Canal Filming has Begun!

Out filming cutaways for the canal programme.
I always say a script is just a guide, nothing is set in stone. I do believe that it is essential to have a written document, even for a documentary, so that you know what the story is and how it in an ideal world would play out. But things change and as a film maker you do need to be adaptable, especially if you are working on a slim budget.

The first day of shooting a new project is definitely a day to celebrate. It means you have truly started and if you stick to your guns, it should mean you will one day finish and have something to show for all the hard work put in. So this week the camera began to roll. (Digital cameras do not physically ‘roll’ any more, they store their images to a media stick. It is called the tapeless system and makes life so much easier. We don’t use celluloid either, but that doesn’t stop us calling our productions a ‘film’).

My script calls for a number of interviews with various people connected to the canal world and I started with the chairman of the Shrewsbury and Newport Canal Trust, Bernie Jones. He very kindly has been helping to organise numerous people, locations and sets ups for the documentary, but most importantly, he is a key speaker in the film with his connection and enthusiasm for the abandoned waterway that is the main focus of my video.

Wappenshall Junction, an important stage along the abandoned canal.

I met Bernie at his house in Withington in Shropshire and followed him by car to a place called Wappenshall Junction. This site now consists of a couple of derelict buildings, a traditional hump back bridge and partly filled in canal bed. It was, as the archive photograph demonstrates, a busy wharf along the original route from the country town of Shropshire to Newport and Norbury where the navigation once joined the rest of the UK’s canal network.

I filmed a few cutaways of the red brick Georgian Buildings that once house the paymasters office, the loading and storage area and stables for the ‘fly’ service. The windows had been smashed by the local scallywags, the doors old and decade and some of the floorboards on the inside dangerously rotted and quite risky to walk on.

After this, I positioned Bernie in front of the iconic canal bridge, set up the camera and miked him for sound. The camera was then set to record. I wanted to know, what were the plans for Wappenshall and what was its significance in the heady days of the canal.

Bernie, along with the other dedicated members of the trust had it all worked out. They had a step by step plan to raise the funding required, detailed plans to restore the waterway and open it up to the public and the boating community. Of course, this is no where near as easy or as simple as I make it sound and I do hope to high light the some of the issues within the film. Alas, I haven’t the space to go into it here, but it is an exciting project.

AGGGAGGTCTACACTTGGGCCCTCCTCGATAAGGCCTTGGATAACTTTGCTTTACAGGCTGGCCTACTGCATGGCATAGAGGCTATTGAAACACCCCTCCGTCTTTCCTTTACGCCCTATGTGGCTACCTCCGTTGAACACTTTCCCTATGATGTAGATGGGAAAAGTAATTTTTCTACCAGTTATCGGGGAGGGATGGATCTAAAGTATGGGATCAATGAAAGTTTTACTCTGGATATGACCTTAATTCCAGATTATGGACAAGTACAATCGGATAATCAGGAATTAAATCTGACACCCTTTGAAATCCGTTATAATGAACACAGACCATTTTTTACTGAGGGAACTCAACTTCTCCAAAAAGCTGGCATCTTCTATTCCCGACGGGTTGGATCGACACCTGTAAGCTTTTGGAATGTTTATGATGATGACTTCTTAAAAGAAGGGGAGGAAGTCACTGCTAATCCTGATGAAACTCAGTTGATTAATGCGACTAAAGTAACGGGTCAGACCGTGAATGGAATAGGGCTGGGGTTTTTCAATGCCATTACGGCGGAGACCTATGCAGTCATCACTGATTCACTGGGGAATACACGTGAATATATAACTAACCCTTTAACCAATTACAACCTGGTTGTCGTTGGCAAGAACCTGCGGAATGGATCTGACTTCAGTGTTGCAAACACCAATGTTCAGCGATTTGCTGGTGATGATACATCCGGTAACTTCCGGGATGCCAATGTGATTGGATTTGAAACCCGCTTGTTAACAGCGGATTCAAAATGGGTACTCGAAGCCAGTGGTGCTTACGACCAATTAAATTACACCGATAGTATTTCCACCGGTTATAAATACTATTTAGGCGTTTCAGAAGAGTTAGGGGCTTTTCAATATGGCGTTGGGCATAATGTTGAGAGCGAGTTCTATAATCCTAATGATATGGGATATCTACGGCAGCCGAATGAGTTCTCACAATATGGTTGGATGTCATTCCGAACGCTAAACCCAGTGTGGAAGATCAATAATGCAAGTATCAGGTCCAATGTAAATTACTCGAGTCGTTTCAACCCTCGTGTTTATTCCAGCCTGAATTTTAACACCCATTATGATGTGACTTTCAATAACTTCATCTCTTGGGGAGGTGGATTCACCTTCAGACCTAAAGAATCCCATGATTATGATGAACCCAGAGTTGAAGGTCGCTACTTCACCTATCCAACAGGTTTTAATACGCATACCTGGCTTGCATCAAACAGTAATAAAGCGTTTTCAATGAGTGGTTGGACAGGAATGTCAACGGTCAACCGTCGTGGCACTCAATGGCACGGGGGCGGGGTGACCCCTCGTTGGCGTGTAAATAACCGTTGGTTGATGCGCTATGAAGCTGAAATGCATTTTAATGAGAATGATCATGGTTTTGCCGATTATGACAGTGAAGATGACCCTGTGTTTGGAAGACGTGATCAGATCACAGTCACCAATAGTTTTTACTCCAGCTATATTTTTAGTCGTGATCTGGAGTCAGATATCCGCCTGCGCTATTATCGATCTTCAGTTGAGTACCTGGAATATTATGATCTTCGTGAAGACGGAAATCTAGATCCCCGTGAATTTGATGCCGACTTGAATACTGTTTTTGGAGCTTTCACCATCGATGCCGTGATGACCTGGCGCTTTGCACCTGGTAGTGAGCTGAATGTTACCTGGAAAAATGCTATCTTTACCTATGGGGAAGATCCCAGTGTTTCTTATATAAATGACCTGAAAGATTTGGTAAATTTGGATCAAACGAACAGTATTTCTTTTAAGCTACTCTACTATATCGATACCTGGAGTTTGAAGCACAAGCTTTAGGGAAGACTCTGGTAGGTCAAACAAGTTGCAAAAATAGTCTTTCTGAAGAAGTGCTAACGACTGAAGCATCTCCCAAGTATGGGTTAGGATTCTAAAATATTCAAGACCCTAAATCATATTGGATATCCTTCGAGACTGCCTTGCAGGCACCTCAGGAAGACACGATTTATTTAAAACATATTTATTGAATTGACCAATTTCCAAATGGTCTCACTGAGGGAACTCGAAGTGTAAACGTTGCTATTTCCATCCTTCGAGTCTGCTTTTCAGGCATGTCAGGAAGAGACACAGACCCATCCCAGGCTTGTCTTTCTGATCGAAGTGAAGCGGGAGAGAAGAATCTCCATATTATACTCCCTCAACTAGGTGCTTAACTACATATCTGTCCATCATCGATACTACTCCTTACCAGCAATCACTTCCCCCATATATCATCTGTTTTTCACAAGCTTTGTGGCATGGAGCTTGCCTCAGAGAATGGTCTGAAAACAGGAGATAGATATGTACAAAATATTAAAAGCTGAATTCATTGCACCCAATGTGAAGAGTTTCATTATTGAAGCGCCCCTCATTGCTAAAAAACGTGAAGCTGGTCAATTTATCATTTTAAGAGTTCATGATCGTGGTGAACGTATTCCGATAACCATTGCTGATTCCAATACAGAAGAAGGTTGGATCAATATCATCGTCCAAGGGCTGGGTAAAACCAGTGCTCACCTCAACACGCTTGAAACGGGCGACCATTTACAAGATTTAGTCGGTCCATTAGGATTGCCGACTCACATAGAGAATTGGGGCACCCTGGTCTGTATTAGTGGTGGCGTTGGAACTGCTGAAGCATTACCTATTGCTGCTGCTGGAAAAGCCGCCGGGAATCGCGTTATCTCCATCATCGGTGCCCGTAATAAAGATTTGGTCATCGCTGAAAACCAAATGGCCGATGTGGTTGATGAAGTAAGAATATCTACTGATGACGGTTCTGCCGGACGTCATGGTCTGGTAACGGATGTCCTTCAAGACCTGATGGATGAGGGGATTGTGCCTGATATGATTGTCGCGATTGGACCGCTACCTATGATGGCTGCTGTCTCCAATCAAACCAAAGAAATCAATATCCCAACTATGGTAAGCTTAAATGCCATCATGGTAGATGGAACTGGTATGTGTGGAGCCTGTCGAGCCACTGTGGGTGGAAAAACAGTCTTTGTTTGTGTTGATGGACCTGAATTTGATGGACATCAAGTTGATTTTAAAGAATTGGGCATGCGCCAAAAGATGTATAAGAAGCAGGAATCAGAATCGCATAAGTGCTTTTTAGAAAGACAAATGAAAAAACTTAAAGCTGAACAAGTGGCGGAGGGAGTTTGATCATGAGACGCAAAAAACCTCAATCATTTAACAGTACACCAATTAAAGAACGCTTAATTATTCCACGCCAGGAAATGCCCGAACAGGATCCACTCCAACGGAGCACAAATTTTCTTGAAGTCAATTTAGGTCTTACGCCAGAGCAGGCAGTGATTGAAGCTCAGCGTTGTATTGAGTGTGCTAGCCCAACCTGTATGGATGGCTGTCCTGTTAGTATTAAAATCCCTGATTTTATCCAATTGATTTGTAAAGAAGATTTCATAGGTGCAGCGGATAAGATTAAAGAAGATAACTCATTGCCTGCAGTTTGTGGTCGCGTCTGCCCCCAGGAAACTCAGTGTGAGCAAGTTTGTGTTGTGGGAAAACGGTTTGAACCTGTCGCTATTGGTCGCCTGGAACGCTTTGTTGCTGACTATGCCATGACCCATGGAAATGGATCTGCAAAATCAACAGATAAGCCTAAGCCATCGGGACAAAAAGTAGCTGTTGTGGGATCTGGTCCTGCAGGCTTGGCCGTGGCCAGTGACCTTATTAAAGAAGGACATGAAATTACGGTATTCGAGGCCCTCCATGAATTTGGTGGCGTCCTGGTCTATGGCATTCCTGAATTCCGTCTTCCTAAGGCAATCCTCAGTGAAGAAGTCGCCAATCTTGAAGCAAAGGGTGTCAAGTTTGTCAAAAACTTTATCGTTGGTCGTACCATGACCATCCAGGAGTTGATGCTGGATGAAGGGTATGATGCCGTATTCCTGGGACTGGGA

As Bernie said, a part from the rather hideous and not altogether coherent new town of Telford and a statue of its namesake plonked almost anonymously somewhere within it, there is no where in the locality that people can go to pay homage to the great man of architecture, design and civil engineering. Thomas Telford did so much for Shropshire in late 18th Century. His handy work is all over the county and surrounding area, including the great aqueduct at Llangollen in Wales and the major improvement and surveying of what we refer to as the A5, but in its day was simply known as the London to Holyhead road, the great coaching route famed for its connection to Ireland. Telford also designed one of the buildings at Wappingshall Junction, had a hand in the the oldest surviving iron aqueduct in the world, which just so happens to be along the route of the Shrewsbury Canal and insured the navigation was completed when it linked up to Newport and Norbury Junction. The S&N Canal Trust wants to make Wappenshall Junction a visitors centre, with interpretation boards and a place to find out more about the great man.

The story of the canal is without doubt a fascinating one and I hope I can do it justice as I continue with the filming of the documentary for the next episode of the Bald Explorer.

The Duke of Bridgewater

The Canal Duke

I have been reading a rather splendid book about the Canal Duke which I thought I would share with you. Being that Francis Egerton is the man credited with starting the Canal Mania on the late 18th Century, I thought I better gen up on him and his life, even though my forthcoming production isn’t really about his canal.

The third Duke of Egerton, by all accounts, was unlikely to live very long. His brothers and sisters died young, many did before they were in double figures. He was a sickly child and very shy. To cure this, Francis was sent on The Grand Tour to see the ways of the world. He was away for three years and saw many things. It was during this time that he began to collect items, fine painting, pottery and exotic works of art. He also was fascinated with the waterways and navigations in France and Italy. When he returned to England to his numerous estates he was a changed man. He became a dandy and spent many an hour at gambling clubs. It was fine for him to loose money, he had inherited plenty. But then one day he fell in love with a lady that the whole of England had equally become besotted with. He wooed her and they were to be married, then suddenly she changed her mind and Francis was a jilted man.